"I have the male equivalent of 'resting *itch face.' So I was forced to smile and s**t, otherwise I got in trouble for 'making a look."
It's amazing some people still grow up sane.
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Moviegoers are passionate about the genres they seek in theaters. One genre many people tend to avoid is the horror genre.
Zombies, blood-suckers, knife-wielding maniacs, anyone? That's a hard "nope" from many audiences who prefer laughing at Will Ferrell movies or shedding a tear from triumphant classics like Rudy rather than shrinking in their seats and bracing themselves for the next jump-scare.
But sometimes, movies that aren't marketed as horror films should really get a re-evaluation because there are moments in the film that may unintentionally creep the bejesus out of certain audiences.
Curious to hear examples of these, Redditor bellathehellgirl asked:
"What movie scares the hell outta you that isn’t a horror movie at all?"
These Redditors were not prepared for what was in store for them.
It Starts Off As Fun & Games
"Jumanji. As a kid I used to have nightmares about those monkeys chasing me."
"The Dark Crystal"
"WHAT THE F'K IS THAT THING"
Not The Oz We Remember
"Return to Oz. Saw it when I was 5. Had nightmares about the wheelers for years."
Everyone loves a Disney classic.
However, these Redditors found certain parts of the films every kid grew up loving to be absolutely terrifying.
The Wooden Boy's Trauma
"Ever watched Pinocchio as an adult?"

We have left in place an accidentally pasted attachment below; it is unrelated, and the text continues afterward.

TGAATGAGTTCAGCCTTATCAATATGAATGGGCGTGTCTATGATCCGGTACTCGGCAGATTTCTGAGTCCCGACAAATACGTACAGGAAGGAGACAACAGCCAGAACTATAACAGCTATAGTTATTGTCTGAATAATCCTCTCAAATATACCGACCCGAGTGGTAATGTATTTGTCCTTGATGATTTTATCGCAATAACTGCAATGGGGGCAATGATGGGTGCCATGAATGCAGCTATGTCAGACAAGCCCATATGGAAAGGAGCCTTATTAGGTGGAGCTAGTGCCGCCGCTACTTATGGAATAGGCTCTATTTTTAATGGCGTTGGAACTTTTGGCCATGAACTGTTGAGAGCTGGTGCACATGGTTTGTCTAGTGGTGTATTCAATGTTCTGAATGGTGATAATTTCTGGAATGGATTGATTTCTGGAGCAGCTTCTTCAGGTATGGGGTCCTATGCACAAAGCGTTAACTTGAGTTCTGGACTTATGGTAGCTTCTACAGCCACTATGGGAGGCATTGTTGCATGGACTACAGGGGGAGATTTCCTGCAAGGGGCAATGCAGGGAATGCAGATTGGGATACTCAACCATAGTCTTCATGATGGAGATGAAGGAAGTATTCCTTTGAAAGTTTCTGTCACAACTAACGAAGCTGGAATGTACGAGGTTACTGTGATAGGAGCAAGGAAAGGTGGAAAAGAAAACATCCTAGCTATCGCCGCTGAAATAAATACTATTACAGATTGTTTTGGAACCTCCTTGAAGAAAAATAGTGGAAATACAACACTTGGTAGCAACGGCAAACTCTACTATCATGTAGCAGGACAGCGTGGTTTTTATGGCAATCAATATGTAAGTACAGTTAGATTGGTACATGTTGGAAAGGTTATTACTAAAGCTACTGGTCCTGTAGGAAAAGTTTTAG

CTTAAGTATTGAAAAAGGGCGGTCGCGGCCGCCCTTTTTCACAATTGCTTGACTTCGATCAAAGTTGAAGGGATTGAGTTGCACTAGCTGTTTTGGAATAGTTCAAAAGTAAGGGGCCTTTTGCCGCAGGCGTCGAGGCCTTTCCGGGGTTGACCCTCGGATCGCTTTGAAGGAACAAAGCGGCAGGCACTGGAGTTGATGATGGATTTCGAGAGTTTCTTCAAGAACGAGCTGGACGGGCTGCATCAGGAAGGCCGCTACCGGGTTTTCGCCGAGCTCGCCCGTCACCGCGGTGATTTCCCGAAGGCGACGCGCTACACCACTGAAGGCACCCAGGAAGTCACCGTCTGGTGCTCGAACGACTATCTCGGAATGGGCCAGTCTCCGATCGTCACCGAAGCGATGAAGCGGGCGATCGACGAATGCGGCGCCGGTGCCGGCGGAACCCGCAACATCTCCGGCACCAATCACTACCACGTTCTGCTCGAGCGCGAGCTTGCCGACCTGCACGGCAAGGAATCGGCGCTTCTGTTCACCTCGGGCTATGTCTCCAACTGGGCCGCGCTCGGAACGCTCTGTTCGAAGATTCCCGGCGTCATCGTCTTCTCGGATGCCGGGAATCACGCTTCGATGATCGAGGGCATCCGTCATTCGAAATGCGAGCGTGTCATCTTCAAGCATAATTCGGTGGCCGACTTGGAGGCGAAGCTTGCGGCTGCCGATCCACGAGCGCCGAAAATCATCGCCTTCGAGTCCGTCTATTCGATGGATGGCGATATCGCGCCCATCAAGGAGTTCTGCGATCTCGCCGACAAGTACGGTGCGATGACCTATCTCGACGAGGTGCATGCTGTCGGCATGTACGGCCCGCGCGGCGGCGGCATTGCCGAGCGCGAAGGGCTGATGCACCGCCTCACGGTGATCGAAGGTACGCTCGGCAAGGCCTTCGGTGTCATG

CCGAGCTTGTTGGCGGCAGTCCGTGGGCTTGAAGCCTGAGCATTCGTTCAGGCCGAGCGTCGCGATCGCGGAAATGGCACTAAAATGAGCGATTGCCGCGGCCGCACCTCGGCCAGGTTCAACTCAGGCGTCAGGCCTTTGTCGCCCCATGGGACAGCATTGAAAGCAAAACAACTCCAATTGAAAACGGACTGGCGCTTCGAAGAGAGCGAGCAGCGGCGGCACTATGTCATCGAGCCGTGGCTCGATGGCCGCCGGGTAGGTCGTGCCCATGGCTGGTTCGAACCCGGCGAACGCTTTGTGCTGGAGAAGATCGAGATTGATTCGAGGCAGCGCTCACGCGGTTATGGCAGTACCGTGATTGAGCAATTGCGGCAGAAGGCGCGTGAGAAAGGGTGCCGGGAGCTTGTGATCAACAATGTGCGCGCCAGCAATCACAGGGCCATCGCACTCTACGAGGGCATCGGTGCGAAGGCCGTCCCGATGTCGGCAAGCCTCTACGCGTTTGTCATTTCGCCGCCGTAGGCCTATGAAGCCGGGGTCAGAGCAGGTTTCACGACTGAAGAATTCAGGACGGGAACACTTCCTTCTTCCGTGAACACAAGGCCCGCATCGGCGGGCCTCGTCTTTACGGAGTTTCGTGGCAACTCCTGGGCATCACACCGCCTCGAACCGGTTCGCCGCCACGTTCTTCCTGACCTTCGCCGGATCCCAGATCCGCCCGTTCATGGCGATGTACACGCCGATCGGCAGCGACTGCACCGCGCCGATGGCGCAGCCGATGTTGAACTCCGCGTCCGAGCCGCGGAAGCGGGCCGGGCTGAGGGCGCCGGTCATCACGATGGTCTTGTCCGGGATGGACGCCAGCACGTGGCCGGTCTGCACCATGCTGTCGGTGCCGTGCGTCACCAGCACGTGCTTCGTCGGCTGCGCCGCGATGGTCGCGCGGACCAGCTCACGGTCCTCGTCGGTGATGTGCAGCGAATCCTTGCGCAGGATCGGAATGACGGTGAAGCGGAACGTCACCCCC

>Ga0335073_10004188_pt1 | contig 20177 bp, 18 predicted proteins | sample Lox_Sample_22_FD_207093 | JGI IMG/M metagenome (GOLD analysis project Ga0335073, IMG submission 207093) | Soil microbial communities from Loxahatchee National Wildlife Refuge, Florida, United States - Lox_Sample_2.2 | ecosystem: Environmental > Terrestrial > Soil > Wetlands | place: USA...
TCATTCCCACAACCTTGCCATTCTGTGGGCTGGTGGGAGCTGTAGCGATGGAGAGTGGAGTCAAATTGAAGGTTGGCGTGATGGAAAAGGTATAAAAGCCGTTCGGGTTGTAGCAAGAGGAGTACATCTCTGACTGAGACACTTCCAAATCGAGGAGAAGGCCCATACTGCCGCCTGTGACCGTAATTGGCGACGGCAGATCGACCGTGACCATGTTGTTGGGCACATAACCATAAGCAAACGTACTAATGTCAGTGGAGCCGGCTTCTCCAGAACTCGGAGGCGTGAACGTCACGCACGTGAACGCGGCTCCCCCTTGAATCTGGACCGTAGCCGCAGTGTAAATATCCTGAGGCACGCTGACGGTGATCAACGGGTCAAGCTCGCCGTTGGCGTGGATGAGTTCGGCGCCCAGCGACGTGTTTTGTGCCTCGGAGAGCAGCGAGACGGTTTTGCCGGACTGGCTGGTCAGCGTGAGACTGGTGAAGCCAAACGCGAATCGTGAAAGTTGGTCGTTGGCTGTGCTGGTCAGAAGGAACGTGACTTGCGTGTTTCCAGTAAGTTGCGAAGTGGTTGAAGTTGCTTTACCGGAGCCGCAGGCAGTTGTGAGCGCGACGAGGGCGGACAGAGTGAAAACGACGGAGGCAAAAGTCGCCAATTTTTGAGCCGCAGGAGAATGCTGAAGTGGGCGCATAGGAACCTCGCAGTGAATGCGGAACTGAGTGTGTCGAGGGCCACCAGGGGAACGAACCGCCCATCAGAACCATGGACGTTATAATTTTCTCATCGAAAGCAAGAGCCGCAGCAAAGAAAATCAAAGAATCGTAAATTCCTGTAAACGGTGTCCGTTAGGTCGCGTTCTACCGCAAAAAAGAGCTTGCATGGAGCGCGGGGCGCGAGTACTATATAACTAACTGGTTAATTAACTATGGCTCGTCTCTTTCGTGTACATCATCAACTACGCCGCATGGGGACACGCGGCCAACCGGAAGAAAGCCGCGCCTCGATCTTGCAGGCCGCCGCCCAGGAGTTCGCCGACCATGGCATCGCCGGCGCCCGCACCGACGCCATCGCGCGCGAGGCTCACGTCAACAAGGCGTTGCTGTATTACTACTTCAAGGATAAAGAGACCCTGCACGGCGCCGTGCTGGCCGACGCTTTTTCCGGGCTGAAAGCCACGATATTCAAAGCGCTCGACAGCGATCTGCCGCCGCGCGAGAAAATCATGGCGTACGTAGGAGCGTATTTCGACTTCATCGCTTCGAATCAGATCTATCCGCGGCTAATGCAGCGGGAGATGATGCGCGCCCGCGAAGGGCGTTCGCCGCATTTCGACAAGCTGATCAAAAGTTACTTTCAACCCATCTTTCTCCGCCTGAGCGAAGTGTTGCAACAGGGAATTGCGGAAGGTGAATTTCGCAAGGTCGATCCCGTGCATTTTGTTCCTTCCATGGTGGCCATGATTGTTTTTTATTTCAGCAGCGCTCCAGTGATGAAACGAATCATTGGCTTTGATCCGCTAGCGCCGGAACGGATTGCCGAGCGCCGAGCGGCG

"That is effed up."
"The scene with the boy turning into a donkey and losing his s*t over it is downright traumatic and not the kind of body horror one expects from a kids film!"
The Lost Girl
"The original Alice in wonderland. It terrified me as a kid that she couldn’t find her way home, nobody was really helping her, she was just stuck."
"Definitely this. Not only that she's lost but that she's in a world so alien yet familiar. The kind of place where if you were stuck there your whole life you might go mad if you manage to acclimate at all. Lost forever in an alternate world with inhabitants that are so outlandish you can't tell if there really is some structure to what they do and how they think or if they really are all just mad in the head."
Well, It Is A Roald Dahl Book
"James and the Giant Peach. F'k that whole movie."
Even dramatic films involve conflicts that may be too intense for some viewers.
Too Much Stinging
"My Girl when Macaulay Culkin gets stung to death by bees. Childhood me was scared of bees for quite a while."
Blurring The Lines Of Reality
"There's a movie I remember seeing with Britney Murphy where she dropped off her husband for a medical procedure and came back to pick him up only to find out he never existed or something and was made to believe she was hallucinating the entire relationship etc.."
"The thought of learning that anything in my life is a hallucination, is terrifying to me."
"Another one I can remember was Premonition with Sandra bullock. The movie itself wasn't the greatest, but the plotline is terrifying."
These were marketed as comedy. Yet, who was laughing the entire time?
Who You Gonna Call?
"I was very young when I first saw the original Ghostbusters."
"I was NOT expecting the library ghost to do that!!!"
"I know it was meant to be a comedy and all, but Mars Attacks. Call it deep-seated child trauma from seeing it when I was too young. Watching people get disintegrated into piles of bones gave me nightmares for weeks."
I remember seeing David Lynch's Elephant Man as a kid and being traumatized after seeing the disfigured face of John Merrick.
It's supposed to be a drama that should elicit sympathy and compassion after seeing the main character being exploited and paraded around by a Victorian freak show.
But for this young viewer, the critically-acclaimed film was nothing but a traumatic moviegoing event.
What movie forever unintentionally traumatized you?